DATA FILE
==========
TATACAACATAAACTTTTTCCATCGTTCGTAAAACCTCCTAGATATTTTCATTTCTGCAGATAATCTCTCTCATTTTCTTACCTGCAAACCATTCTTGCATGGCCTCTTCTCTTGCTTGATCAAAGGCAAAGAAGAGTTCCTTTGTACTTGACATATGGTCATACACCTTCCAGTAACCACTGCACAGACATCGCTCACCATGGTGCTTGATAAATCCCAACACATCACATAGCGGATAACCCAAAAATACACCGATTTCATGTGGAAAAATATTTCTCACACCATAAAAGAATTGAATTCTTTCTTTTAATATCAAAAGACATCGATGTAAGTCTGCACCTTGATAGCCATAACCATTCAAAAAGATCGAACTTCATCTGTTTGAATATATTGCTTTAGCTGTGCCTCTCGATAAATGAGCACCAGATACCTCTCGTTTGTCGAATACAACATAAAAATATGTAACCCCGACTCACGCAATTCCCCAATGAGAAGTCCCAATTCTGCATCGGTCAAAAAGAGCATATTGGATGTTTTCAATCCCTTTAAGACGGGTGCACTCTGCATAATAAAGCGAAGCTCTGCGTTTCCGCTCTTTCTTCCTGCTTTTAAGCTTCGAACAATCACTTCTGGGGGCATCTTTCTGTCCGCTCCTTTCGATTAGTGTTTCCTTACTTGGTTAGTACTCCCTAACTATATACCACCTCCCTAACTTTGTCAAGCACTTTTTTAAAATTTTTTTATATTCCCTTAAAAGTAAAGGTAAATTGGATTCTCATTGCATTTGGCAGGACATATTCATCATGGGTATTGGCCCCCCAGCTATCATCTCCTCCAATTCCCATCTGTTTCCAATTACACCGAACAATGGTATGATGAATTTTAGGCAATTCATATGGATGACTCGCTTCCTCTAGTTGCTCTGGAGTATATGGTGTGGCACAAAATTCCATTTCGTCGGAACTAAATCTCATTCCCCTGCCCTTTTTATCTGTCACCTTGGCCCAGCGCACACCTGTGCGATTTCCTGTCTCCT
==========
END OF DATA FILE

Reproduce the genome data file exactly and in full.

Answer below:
TATACAACATAAACTTTTTCCATCGTTCGTAAAACCTCCTAGATATTTTCATTTCTGCAGATAATCTCTCTCATTTTCTTACCTGCAAACCATTCTTGCATGGCCTCTTCTCTTGCTTGATCAAAGGCAAAGAAGAGTTCCTTTGTACTTGACATATGGTCATACACCTTCCAGTAACCACTGCACAGACATCGCTCACCATGGTGCTTGATAAATCCCAACACATCACATAGCGGATAACCCAAAAATACACCGATTTCATGTGGAAAAATATTTCTCACACCATAAAAGAATTGAATTCTTTCTTTTAATATCAAAAGACATCGATGTAAGTCTGCACCTTGATAGCCATAACCATTCAAAAAGATCGAACTTCATCTGTTTGAATATATTGCTTTAGCTGTGCCTCTCGATAAATGAGCACCAGATACCTCTCGTTTGTCGAATACAACATAAAAATATGTAACCCCGACTCACGCAATTCCCCAATGAGAAGTCCCAATTCTGCATCGGTCAAAAAGAGCATATTGGATGTTTTCAATCCCTTTAAGACGGGTGCACTCTGCATAATAAAGCGAAGCTCTGCGTTTCCGCTCTTTCTTCCTGCTTTTAAGCTTCGAACAATCACTTCTGGGGGCATCTTTCTGTCCGCTCCTTTCGATTAGTGTTTCCTTACTTGGTTAGTACTCCCTAACTATATACCACCTCCCTAACTTTGTCAAGCACTTTTTTAAAATTTTTTTATATTCCCTTAAAAGTAAAGGTAAATTGGATTCTCATTGCATTTGGCAGGACATATTCATCATGGGTATTGGCCCCCCAGCTATCATCTCCTCCAATTCCCATCTGTTTCCAATTACACCGAACAATGGTATGATGAATTTTAGGCAATTCATATGGATGACTCGCTTCCTCTAGTTGCTCTGGAGTATATGGTGTGGCACAAAATTCCATTTCGTCGGAACTAAATCTCATTCCCCTGCCCTTTTTATCTGTCACCTTGGCCCAGCGCACACCTGTGCGATTTCCTGTCTCCT